by Heidi Shalek
At the TR, we’re pumped that heart rate training is “IN”. It makes perfect sense that collecting data about how your body is functioning while you exercise should enable you to train with more precision. However, be careful not to over-simplify the numbers coming through on your device. With the rise in popularity of high intensity interval training (HIIT), it’s easy to fall victim to the sweat factor. In truth, harder work does not always equal better results, and a higher heart rate doesn’t necessarily mean you’re doing your body good. So, the next time you’re racking up those splat points or stuck in the endless red zone, take a moment to consider these three heart rate rules:
RULE #1 – Know your resting heart rate. It matters. Your resting heart rate (RHR) is a good indicator of your overall aerobic capacity. When training your heart, the goal is to develop and then maintain the most resilient, efficient aerobic system possible. If your RHR is less than 60, you’re doing pretty good. If your RHR is between 60-70, there is certainly room for improvement, and if your RHR is 70-80+, building your aerobic base should be a focus of your training program. Many heart rate monitors will calculate an fairly accurate RHR with frequent use. Otherwise, simply take your pulse and count how many times your heart beats in 60 seconds when you are completely at rest – ideally first thing in the morning before you get out of bed.
RULE #2 – Know how to recover. Be sure to include purposeful activity into your routine aimed at recharging your system. This could be anything from soft tissue work to acupuncture to meditation to low/slow cardio to a salt bath (to name a few). The amount of rest you need is proportional to the amount of stress you put on your system. In other words, if you aren’t working hard, there is less to recover from. Above all, learn to listen to your body, because work/life stressors outside of the gym count here too. In a nutshell: Hard Work + Better Recovery = Better Results. No one is saying you shouldn’t work hard. In fact, to reach your goals, you’re going to have to put in the work and it won’t always be easy. Your ability to recover from a demanding or physically stressful workout is the key to training success. Keep your system balanced with quality sleep, good nutrition and hydration.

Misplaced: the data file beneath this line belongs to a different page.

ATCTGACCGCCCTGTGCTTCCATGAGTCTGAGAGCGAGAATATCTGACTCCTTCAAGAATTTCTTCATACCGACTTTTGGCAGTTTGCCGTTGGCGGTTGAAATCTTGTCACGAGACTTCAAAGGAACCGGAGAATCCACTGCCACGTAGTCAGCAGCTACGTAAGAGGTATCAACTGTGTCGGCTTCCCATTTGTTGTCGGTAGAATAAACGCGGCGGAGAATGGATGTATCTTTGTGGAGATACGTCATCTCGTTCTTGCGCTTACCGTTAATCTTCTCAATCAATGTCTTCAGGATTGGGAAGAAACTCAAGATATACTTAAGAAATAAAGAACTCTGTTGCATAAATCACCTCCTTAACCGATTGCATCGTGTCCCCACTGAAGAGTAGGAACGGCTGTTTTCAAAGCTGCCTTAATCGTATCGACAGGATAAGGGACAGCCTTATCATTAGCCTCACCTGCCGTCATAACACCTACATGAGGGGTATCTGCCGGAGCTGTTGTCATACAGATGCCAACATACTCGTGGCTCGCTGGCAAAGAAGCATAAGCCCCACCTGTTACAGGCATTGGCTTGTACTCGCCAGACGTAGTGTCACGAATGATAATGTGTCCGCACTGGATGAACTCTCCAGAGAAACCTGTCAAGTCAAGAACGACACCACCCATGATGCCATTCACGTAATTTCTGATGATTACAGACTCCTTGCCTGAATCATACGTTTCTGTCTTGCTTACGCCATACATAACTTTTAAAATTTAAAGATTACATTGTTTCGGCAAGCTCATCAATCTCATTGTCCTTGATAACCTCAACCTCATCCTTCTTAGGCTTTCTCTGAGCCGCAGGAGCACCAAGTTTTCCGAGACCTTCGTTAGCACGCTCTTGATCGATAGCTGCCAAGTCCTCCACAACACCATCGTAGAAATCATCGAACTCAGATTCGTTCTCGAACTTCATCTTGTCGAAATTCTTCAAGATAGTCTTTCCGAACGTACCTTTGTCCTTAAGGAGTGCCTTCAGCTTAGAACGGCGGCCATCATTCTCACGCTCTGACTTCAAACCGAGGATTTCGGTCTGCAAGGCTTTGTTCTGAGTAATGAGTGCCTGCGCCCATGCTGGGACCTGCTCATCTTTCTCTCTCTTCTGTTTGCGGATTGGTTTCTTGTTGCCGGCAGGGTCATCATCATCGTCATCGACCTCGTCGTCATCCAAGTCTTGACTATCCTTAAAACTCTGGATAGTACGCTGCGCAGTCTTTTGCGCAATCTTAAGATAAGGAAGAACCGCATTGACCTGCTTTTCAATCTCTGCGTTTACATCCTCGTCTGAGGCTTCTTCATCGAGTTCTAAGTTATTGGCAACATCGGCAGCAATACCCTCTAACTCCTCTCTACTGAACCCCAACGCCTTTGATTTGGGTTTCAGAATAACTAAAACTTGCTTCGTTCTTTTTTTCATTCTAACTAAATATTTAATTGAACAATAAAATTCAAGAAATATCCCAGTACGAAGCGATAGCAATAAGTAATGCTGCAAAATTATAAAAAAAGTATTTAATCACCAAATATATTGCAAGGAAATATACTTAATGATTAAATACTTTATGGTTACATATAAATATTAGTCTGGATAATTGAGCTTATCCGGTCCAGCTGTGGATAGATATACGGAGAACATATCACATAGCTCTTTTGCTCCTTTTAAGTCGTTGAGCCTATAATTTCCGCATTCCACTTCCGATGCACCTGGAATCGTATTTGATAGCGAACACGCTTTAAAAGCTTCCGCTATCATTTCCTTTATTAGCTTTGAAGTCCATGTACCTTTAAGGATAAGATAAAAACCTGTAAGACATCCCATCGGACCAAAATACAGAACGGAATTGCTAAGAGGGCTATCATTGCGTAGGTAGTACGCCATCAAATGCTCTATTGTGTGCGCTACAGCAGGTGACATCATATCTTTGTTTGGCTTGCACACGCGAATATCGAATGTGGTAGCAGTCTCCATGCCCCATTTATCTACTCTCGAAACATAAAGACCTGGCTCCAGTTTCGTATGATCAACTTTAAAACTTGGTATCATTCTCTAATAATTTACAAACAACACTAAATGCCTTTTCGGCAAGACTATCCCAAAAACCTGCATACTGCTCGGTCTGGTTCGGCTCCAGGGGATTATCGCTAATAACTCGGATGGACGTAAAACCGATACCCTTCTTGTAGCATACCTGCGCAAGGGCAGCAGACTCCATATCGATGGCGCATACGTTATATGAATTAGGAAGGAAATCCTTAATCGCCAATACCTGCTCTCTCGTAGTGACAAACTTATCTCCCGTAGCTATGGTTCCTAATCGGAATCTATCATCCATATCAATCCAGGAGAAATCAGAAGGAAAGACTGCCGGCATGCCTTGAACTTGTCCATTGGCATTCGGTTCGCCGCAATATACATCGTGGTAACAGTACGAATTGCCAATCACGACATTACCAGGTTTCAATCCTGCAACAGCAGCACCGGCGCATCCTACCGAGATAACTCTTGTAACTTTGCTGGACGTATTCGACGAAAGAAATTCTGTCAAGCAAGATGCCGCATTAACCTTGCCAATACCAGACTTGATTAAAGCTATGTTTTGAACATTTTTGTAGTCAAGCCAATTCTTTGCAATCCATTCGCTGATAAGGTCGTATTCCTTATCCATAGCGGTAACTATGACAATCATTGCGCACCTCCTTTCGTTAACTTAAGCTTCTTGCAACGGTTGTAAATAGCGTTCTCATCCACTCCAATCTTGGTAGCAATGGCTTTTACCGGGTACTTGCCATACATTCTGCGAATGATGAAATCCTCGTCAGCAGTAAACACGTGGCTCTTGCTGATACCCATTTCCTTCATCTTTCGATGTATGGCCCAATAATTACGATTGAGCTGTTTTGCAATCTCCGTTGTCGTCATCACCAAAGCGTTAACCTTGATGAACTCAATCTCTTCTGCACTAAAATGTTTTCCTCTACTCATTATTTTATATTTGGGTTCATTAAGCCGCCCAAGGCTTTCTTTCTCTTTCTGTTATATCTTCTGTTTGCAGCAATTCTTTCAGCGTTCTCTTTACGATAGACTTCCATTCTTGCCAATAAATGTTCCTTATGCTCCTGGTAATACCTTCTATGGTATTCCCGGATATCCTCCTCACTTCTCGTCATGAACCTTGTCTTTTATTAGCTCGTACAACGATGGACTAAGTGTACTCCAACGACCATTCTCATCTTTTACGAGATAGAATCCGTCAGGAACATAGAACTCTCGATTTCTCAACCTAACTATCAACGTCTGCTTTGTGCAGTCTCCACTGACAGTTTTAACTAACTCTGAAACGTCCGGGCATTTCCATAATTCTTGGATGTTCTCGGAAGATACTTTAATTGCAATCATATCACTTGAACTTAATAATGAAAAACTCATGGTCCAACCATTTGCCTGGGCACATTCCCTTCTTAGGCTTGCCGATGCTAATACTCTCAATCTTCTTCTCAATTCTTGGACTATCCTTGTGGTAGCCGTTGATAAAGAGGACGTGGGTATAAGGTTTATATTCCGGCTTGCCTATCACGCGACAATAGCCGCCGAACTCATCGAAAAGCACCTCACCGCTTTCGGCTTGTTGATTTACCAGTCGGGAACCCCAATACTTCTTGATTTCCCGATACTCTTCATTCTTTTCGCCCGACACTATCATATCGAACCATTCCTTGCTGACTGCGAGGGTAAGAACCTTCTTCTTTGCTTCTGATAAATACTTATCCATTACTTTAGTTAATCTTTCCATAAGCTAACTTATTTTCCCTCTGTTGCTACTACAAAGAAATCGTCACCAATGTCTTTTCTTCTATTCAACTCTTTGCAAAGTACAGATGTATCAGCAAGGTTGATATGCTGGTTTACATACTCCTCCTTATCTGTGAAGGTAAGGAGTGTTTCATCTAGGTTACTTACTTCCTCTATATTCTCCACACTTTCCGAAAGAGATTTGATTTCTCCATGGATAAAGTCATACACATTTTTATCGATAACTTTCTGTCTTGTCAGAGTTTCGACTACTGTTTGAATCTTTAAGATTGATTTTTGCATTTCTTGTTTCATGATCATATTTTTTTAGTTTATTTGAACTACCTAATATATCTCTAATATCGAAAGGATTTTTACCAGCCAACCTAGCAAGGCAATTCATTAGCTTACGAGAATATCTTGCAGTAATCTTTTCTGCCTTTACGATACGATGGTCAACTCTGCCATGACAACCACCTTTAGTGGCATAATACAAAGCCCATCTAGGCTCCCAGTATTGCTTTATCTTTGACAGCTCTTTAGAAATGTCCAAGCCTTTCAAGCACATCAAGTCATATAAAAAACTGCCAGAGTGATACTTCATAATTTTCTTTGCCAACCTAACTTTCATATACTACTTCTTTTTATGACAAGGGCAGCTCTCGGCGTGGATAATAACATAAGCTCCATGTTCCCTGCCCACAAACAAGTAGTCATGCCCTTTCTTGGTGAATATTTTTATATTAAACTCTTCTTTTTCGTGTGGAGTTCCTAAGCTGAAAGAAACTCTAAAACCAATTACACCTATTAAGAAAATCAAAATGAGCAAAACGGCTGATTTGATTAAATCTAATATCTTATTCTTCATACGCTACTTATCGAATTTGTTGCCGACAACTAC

RULE #3 – Know how to change gears. The first step? Build your aerobic base. Remember that a resilient, efficient aerobic system is the gateway to withstanding high intensity efforts. You should be able to control your heart rate. Practice keeping it in a specific zone. Practice improving your heart rate recovery (HRR) by tracking how quickly your heart rate comes down between intervals or sets. (Do this by taking your HR 60 seconds after you stop activity and subtracting it from your peak heart rate during activity.) There is a direct correlation between how quickly your heart rate comes down after exercise and your overall fitness level. Typically, during an interval workout, a heart rate of 120 or less is an indicator that your system is ready to resume higher intensity work.
At the end of the day, knowing your heart rate will allow you to get more out of your training. Just make sure that your system is prepared to handle high intensity efforts, and avoid frying yourself by overtraining. Now, when you do push yourself hard, you will be capable of making real progress.